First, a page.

This article originally appeared on the national Associated Press wire on October 21, 2010.
Targeting voters’ interests in last days of races
By: Julie Hirschfeld-Davis
WASHINGTON (AP) — Military veterans who care about energy are getting door-knocks from like-minded vets. Gun owners are getting mail and personal appeals from the NRA. Women who support abortion rights are getting phone calls from women who feel the same.
Interest groups from across the political spectrum are spending millions to target ultra-specific messages to voters in the final days of congressional campaigns in efforts to turn out key groups that could sway tight races from California to New Hampshire.
Armed with carefully tailored lists of which voters are sympathetic, these organizations are hoping to transform their top issues into deciding factors in close contests. They hope to cut through the near-universal worries about the economy and job losses that have defined this year’s campaign and appeal to people on a single topic that could motivate them to keep — or fire— their representatives.
Their success or failure could go a long way toward determining whether Republicans succeed in their push to take Congress, a drive that will require them to win dozens of close races. The GOP, its candidates leading in many such contests, has a clear chance at scoring the 40-seat gain it would need to control the House and longer-shot hopes of winning the 10 seats that would give it a Senate majority.
In Pennsylvania, environmentalists are partnering with a veterans group to talk to voters they believe can be persuaded to back Democratic Rep. Joe Sestak in his tough Senate race against former GOP Rep. Pat Toomey. Their message: Sestak supports clean energy initiatives that bolster national security by helping free the nation from its dependence on foreign oil.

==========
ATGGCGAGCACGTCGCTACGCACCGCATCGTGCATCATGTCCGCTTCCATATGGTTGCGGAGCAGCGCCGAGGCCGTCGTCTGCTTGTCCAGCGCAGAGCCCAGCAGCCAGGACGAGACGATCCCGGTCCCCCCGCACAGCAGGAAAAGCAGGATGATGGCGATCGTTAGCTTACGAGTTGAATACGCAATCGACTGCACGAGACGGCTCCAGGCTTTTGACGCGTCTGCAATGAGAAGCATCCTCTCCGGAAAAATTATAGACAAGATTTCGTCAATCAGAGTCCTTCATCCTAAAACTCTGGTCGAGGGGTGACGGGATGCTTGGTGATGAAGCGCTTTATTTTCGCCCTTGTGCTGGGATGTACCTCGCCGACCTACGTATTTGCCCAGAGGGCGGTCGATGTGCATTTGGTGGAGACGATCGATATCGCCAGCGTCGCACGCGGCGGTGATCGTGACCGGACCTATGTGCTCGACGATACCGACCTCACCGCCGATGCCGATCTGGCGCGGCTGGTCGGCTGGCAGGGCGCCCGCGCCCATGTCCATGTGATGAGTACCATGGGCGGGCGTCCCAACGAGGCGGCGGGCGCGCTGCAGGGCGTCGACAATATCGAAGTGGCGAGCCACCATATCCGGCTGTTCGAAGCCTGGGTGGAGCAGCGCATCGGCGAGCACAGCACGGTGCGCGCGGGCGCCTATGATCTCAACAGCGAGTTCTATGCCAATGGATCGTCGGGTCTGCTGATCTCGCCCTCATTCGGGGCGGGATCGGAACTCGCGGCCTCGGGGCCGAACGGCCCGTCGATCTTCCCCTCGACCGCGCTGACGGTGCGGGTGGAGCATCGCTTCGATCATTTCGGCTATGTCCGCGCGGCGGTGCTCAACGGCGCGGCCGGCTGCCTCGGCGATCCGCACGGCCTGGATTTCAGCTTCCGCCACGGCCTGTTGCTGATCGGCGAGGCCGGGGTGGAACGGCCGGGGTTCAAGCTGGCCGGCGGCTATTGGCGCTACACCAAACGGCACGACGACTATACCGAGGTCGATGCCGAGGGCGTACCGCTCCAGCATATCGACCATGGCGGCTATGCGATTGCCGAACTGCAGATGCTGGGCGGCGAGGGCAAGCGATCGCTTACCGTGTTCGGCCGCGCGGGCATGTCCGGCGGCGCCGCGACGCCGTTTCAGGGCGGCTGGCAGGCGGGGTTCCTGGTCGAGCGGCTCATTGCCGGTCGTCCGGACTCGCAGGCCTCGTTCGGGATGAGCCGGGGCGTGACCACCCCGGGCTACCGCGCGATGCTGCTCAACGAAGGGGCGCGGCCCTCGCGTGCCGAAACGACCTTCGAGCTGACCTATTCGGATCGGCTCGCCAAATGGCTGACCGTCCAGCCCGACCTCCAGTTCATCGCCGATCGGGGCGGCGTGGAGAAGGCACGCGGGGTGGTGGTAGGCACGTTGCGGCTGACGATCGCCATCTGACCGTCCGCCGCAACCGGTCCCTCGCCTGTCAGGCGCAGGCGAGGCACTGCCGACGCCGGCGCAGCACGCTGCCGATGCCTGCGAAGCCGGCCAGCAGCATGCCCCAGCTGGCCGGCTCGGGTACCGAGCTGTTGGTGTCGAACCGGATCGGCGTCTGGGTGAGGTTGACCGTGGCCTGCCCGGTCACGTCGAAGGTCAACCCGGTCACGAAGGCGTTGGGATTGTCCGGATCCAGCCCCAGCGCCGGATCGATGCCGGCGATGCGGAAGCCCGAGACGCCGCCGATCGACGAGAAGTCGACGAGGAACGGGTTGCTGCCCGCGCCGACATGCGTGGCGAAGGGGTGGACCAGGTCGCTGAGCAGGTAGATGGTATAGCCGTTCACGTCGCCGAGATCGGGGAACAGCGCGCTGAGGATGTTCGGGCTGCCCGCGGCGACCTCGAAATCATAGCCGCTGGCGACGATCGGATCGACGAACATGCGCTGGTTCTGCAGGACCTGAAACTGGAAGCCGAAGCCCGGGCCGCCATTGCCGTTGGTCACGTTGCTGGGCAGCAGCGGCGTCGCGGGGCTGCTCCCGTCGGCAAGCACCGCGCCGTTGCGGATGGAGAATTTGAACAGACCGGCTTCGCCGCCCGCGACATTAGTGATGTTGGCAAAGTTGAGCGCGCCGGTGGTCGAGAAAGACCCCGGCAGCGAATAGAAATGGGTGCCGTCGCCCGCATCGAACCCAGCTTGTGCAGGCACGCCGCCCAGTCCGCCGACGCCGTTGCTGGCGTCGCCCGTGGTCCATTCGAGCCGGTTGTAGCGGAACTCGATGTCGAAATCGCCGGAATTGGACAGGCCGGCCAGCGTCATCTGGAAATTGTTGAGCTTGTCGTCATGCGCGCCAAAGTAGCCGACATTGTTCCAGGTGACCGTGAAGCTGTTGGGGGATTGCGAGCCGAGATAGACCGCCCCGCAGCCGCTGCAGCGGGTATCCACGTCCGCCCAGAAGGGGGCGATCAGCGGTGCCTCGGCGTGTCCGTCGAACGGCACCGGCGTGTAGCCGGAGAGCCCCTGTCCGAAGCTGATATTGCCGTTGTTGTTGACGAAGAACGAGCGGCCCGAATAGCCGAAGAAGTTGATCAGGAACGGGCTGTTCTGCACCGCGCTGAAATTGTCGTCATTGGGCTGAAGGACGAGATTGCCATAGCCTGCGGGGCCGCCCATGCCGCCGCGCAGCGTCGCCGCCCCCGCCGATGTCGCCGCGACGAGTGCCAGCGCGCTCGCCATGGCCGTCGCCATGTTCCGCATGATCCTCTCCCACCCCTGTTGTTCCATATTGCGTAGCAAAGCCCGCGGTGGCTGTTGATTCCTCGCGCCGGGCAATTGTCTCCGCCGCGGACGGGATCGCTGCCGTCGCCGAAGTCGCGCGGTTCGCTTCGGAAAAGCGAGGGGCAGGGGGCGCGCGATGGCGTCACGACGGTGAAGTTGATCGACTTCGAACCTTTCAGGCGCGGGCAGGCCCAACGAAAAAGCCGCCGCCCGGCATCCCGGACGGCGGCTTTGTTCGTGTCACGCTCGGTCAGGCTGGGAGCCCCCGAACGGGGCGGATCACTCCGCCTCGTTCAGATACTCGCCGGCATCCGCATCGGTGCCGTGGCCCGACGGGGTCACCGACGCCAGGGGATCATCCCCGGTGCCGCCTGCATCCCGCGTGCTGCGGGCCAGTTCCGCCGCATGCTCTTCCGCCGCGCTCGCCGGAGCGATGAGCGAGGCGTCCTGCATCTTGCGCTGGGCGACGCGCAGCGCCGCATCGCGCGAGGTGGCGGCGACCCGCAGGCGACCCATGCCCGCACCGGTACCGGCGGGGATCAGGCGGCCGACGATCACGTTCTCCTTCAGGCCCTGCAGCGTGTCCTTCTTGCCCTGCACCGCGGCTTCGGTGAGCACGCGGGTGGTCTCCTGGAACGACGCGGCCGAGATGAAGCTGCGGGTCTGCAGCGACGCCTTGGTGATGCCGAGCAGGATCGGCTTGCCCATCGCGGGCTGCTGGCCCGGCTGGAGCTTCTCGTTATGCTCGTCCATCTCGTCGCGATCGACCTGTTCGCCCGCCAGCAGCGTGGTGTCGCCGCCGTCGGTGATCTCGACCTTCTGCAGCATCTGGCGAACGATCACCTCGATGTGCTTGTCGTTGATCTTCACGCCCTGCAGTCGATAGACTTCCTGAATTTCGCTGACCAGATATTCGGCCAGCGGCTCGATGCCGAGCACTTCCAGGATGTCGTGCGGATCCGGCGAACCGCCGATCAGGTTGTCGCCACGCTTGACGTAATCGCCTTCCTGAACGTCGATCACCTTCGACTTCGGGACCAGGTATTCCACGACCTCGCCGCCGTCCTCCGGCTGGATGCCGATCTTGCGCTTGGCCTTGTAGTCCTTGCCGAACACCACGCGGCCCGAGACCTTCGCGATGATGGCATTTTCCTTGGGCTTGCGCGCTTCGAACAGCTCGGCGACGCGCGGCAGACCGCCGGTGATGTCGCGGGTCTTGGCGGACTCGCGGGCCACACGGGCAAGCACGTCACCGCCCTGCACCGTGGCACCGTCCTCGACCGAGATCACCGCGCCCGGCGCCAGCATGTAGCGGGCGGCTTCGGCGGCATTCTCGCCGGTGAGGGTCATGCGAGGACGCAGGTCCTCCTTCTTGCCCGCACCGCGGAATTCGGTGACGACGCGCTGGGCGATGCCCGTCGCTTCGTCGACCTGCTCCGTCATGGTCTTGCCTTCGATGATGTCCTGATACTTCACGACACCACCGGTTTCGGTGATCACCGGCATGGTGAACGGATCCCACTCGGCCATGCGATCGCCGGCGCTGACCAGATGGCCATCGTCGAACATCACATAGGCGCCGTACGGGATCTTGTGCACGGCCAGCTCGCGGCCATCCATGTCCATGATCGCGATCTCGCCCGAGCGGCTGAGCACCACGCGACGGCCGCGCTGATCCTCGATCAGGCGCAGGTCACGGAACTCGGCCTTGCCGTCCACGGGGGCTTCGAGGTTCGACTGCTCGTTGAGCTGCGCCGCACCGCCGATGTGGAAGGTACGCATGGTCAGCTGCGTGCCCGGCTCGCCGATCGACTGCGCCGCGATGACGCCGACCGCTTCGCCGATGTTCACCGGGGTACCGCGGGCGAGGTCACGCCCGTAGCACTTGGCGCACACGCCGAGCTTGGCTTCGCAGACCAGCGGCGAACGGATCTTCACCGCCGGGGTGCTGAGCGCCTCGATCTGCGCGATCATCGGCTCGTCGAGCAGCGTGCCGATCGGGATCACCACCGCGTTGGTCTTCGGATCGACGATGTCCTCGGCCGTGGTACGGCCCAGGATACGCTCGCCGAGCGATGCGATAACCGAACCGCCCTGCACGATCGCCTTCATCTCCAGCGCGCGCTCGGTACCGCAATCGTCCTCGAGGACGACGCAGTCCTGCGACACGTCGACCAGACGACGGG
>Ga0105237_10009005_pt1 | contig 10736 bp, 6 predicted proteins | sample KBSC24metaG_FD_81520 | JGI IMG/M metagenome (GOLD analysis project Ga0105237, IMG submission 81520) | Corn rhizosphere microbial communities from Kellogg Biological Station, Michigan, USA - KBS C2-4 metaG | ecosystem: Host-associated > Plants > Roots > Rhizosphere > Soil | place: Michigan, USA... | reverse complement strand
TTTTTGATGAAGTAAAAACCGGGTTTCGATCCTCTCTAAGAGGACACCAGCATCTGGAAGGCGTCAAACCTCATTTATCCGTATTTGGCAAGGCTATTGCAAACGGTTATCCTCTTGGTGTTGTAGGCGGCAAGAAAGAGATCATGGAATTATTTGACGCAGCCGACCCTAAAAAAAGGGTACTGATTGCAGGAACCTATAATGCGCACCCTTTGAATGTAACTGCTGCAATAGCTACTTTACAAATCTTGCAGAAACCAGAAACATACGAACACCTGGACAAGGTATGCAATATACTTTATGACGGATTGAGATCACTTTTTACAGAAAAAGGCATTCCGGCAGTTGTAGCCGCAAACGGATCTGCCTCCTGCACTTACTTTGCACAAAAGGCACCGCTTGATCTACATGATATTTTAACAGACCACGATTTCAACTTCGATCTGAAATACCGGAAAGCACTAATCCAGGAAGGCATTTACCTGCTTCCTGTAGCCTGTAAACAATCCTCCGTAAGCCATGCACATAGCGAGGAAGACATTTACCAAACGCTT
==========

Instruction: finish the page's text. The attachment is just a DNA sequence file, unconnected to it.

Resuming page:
The League of Conservation Voters has teamed with the veterans group VoteVets on the effort, designed to boost the campaigns of Sestak — a retired Navy admiral — and two Iraq veterans, state Sen. Bryan Lentz and Rep. Patrick Murphy, battling to hold off GOP challenges.
Staff and volunteers from the same environmental group make a different argument when they talk to voters in places like Nevada and Colorado, where they often knock on doors armed with anecdotes about clean-energy companies that are growing and hiring thanks to projects funded by the stimulus bill.
“Elections are about voters more than they are actually about the candidates, so talking to voters about their concerns and the issues that are important to them is more important than kind of running your own agenda. It’s about being where they are, not where you are,” said Tony Massaro, the political director of the League of Conservation Voters. “It’s being smart and knowing who we want to talk to.”
The group has already spent nearly double what it did in the 2006 midterm elections — $3 million so far — on TV advertising, mail, canvassing and other activities in seven Senate races and 11 competitive House contests. Many of them feature Democrats who voted for legislation to curb carbon emissions, which Republicans have denounced as a job-killing “energy tax.”
Foes and supporters of abortion rights also have stepped up their targeted activities this year.